Livestock

Affluent effluent possible for piggeries

Alan Skerman Shao Dong Yap Rob Wilson Stephan Tait_0165
Alan Skerman, Shao Dong Yap, Rob Wilson and Stephan Tait all tackled how to turn piggery waste into potentially profitable bioenergy under the Pork CRC’s successful Bioenergy Support Program. Image courtesy of Pork CRC

About 16 per cent of the manure effluent of the Australian pig herd is now directed to biogas systems, equating to 29 per cent of the herd housed in conventional sheds at piggeries larger than 500 sow farrow-to-finish, which is the cut-off for feasibility of these systems.

Before Pork CRC’s Bioenergy Support Program (BSP) commenced in 2012, manure from only about two per cent of the national herd was directed to biogas systems.

According to Alan Skerman, Queensland Department of Agriculture and Fisheries and Dr Stephen Tait, University of Queensland (now at University of Southern Queensland), the BSP’s positive impact on biogas adoption has been substantial.

Pork producers with biogas systems now benefit from reduced odour, save on energy costs, sell excess biogas-derived electricity to the supply grid and sell Australian Carbon Credit Units (ACCUs) and renewable energy certificates. Capital expenditure payback periods of less than three years have been realised.

Since 2012/13, when the Emissions Reduction Fund started, 372,143 ACCUs have been issued to piggery biogas projects, which is 372 kt CO2-e of emissions abatement and an estimated $4 million of carbon credit sale value to participating producers.

Covered anaerobic pond at a 20,000 standard pig unit grow-out piggery in New South Wales. Image courtesy of Pork CRC

Covered anaerobic pond at a 20,000 standard pig unit grow-out piggery in New South Wales. Image courtesy of Pork CRC

A Pork CRC supported life cycle assessment by Stephen Wiedemann of Integrity Ag Services has predicted that greenhouse gas emissions of Australia’s pork production could fall from 3.6 kg (in 2010) to near 1.3kg of CO2 equivalents per kilogram of pork produced by 2020/21.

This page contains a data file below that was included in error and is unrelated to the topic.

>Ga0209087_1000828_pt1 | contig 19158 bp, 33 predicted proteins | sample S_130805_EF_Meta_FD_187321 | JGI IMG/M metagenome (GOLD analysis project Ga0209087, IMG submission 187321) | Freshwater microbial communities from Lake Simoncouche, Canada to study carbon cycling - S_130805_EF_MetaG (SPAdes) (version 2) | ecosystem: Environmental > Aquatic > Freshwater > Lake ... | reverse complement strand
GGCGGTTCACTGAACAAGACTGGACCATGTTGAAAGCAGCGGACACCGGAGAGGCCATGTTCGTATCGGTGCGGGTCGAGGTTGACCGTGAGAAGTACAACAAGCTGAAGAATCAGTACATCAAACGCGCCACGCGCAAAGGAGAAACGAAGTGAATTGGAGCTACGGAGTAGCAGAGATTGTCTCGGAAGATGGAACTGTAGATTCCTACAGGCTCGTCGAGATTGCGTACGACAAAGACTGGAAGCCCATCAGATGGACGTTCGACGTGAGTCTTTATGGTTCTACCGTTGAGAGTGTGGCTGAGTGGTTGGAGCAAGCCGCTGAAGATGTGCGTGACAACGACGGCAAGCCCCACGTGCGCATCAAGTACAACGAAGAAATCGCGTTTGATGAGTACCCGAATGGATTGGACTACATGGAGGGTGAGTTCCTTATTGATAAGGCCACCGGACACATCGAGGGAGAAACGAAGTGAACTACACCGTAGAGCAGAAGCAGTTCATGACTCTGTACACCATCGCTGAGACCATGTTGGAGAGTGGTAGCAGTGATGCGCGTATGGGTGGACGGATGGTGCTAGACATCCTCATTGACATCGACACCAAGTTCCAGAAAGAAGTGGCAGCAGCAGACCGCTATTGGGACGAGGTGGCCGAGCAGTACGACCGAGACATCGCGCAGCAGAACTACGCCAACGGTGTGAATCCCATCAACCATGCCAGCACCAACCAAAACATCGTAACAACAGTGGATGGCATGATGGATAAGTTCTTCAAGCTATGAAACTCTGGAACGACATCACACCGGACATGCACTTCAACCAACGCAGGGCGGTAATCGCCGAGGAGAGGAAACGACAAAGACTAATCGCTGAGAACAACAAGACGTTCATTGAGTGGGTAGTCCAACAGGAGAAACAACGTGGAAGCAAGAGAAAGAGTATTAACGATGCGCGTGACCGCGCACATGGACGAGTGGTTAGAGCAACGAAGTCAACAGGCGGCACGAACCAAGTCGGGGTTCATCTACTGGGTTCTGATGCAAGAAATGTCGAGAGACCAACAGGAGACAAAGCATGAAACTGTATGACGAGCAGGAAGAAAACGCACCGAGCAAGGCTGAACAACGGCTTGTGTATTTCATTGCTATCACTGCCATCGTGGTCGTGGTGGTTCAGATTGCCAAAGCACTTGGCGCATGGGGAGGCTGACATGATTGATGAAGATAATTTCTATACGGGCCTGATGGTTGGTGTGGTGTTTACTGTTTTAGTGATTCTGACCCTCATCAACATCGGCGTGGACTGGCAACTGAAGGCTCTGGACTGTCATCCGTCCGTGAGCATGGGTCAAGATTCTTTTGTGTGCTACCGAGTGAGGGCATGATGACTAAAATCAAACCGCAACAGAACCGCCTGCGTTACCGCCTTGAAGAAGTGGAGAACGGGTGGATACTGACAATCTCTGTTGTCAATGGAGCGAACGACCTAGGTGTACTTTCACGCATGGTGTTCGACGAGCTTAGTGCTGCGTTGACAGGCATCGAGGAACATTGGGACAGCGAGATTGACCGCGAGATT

Pork CRC consultant and former CEO, Dr Roger Campbell, believed this was due to the uptake of biogas capture and use from effluent and increasing productivity by the herds and businesses which will represent the industry in 2020/21.

Pork CRC’s Bioenergy Support Program has been a producer-steered technical support program to enable biogas adoption across the Australian and New Zealand pork sectors.

The BSP conducted industry-tailored research to provide technical know-how for producers, industry service providers, consultants and regulators to assist in the planning, design, construction, commissioning and operation of piggery biogas systems.

The research and technical support of the BSP drew heavily on contributions by Pork CRC biogas demonstration piggeries, established as part of the BSP initiative.

A recent national piggery biogas survey provided useful data on current and future biogas adoption interest and statistics, which indicated considerable ongoing interest in biogas benefits, including from smaller piggeries.

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